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The Different Views of Love Portrayed in Romeo and Juliet

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COURSEWORK - The Different Views of Love Portrayed in Romeo and Juliet The play "Romeo and Juliet" presents true love in the form of "star-crossed lovers". The words "Romeo and Juliet" conjure up images associated with true love; but the play explores many views of 'love. Each character in the play has a different personality and view on life; therefore they perceive love in their own distinct way, adding a clear contrast to Romeo and Juliet's first love, which is true and pure. There are also some examples of potential to romance and they affect the ways that some characters interact with others and explain their actions. I plan to discuss whether these examples of true love affect the outcome of the play. The play "Romeo and Juliet" is the story of true love and devotion and it is therefore unexpected that the first reference to relationships in the play is all about sex. The first two characters that the audience is introduced to are Sampson and Gregory. They are vulgar and crude, making many sexual references and jokes. They do not see love as involving emotions or desires, but as a purely physical thing, sexual not emotional. Sampson refers to women as "weaker vessels" and tells of how he will rape the maids of the Montague household; "Women being ...read more.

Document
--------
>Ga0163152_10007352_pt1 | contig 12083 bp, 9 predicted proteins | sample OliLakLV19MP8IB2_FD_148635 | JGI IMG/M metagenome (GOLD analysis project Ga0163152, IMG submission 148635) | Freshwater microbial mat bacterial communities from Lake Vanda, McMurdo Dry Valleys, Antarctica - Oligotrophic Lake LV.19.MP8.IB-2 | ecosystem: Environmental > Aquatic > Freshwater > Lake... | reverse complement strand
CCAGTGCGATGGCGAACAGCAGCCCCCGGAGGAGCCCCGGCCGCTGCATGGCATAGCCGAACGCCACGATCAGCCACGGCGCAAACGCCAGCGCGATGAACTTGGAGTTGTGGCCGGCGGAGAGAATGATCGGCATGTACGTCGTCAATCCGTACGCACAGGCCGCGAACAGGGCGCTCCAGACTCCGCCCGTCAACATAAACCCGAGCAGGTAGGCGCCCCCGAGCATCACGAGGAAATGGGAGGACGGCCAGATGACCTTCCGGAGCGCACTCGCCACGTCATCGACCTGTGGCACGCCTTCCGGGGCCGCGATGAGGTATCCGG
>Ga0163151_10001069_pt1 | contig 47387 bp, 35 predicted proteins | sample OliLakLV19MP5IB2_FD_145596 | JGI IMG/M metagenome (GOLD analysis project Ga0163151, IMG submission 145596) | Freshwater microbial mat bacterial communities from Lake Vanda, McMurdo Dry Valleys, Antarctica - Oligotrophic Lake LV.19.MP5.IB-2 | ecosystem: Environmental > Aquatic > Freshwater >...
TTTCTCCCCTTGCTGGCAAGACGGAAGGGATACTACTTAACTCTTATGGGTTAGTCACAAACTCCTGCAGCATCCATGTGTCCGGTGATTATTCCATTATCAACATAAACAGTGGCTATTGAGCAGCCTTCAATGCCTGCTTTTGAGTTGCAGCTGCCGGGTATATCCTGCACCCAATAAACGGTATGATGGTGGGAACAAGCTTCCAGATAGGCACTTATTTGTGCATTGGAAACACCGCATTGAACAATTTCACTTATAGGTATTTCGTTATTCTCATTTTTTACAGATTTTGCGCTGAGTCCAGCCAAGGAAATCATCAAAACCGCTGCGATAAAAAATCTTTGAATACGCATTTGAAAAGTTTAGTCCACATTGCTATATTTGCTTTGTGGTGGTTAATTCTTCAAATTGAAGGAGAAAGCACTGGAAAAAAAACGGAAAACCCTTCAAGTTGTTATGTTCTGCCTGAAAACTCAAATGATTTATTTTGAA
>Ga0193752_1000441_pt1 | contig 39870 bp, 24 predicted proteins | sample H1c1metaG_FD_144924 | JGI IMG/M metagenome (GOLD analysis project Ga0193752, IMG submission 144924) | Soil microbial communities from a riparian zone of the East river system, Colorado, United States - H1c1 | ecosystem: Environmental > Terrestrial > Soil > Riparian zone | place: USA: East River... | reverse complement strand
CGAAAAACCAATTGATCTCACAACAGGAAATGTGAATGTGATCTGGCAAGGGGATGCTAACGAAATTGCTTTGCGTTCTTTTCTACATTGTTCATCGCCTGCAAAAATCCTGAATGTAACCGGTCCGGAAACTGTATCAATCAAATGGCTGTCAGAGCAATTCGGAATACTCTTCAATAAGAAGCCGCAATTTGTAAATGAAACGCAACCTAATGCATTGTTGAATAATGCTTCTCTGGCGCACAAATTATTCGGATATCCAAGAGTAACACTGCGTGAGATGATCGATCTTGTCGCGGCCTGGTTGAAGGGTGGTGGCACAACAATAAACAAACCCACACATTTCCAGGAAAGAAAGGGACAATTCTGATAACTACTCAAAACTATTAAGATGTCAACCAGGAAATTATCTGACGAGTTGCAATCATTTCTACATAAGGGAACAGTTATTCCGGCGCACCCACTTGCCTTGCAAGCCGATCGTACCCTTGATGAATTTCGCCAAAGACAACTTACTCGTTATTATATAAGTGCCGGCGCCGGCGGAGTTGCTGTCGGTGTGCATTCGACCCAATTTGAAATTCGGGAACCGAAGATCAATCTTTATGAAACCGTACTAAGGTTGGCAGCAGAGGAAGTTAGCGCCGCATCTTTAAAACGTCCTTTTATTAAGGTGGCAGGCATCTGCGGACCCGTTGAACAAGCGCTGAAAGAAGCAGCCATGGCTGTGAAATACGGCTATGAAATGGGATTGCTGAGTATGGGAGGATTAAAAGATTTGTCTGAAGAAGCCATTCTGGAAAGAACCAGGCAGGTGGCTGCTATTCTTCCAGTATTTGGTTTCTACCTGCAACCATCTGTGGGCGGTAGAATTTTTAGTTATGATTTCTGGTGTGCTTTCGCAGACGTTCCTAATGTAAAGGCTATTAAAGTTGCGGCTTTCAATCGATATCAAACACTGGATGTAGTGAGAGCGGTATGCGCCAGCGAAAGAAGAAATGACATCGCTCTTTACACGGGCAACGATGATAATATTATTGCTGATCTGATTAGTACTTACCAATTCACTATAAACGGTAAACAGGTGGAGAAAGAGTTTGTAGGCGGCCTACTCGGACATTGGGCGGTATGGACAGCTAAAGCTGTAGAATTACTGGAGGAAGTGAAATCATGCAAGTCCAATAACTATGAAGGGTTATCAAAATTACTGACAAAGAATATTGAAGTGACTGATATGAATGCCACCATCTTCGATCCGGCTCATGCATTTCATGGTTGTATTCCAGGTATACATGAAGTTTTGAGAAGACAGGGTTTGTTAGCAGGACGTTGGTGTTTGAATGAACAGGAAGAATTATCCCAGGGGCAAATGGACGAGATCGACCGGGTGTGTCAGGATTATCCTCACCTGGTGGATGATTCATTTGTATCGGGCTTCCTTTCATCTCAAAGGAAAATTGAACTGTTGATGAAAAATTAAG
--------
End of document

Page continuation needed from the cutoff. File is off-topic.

So the main demonstration of love that we see from him is towards his daughter. He is furious when Juliet defies him and is prepared to cast her out from his house! He does love his daughter but his reputation also depends on her behaviour. Capulet relies on his reputation greatly; if Montague were to have a greater reputation then he would be the leading family, something that Capulet does not want to happen. The focus of Capulet's attention is his daughter, Juliet. Juliet is only a child when she falls in love with Romeo. Her love for Romeo is true, pure and he is her first love. She loves him more than anything in the world, "My bounty is as boundless as the sea, My love as deep; the more I give to thee The more I have, for both are infinite." Juliet's love for Romeo is the love that people crave. She loves him infinitely and will do anything for him, even die. Her devastation is immense when her love, Romeo, is banished from Verona. Juliet tells her family that she is distraught due to the death of her cousin, Tybalt, but her grief is caused by her undying love. ...read more.


It is not yet near day; It was the nightingale, and not the lark, That pierced the fearful hollow of thine ear; Nightly she sings on yond pomegranate tree. Believe me, love, it was the nightingale." These two young lovers defy their parents by marrying behind their backs, proving their love for one another. However the most definite affirmation of their love is when the two make the ultimate sacrifice, their own lives. This pair of "star-crossed lovers" experiences the most remarkable form of love in the play, true love. Shakespeare's presentation of love in the play Romeo and Juliet varies. Some characters think only of sex, others demonstrate a form of love with their children, but the one true, pure love is that of Romeo and Juliet. Each character in the play provides a frame to their love, their attitudes contrasting with young lovers. Events such as the death of Romeo and Juliet would not have happened if other characters were not in love with someone in a way. For example, Capulet loves his reputation and believes that if Juliet marries Paris then his reputation will be boosted. However if he loved his daughter whole heartedly then he would see that she loves Rome only. Romeo and Juliet share a special bond together that will never be lost. They make the greatest sacrifice for each other and this proves their love. "Romeo: Thus with a kiss I die" ...read more.

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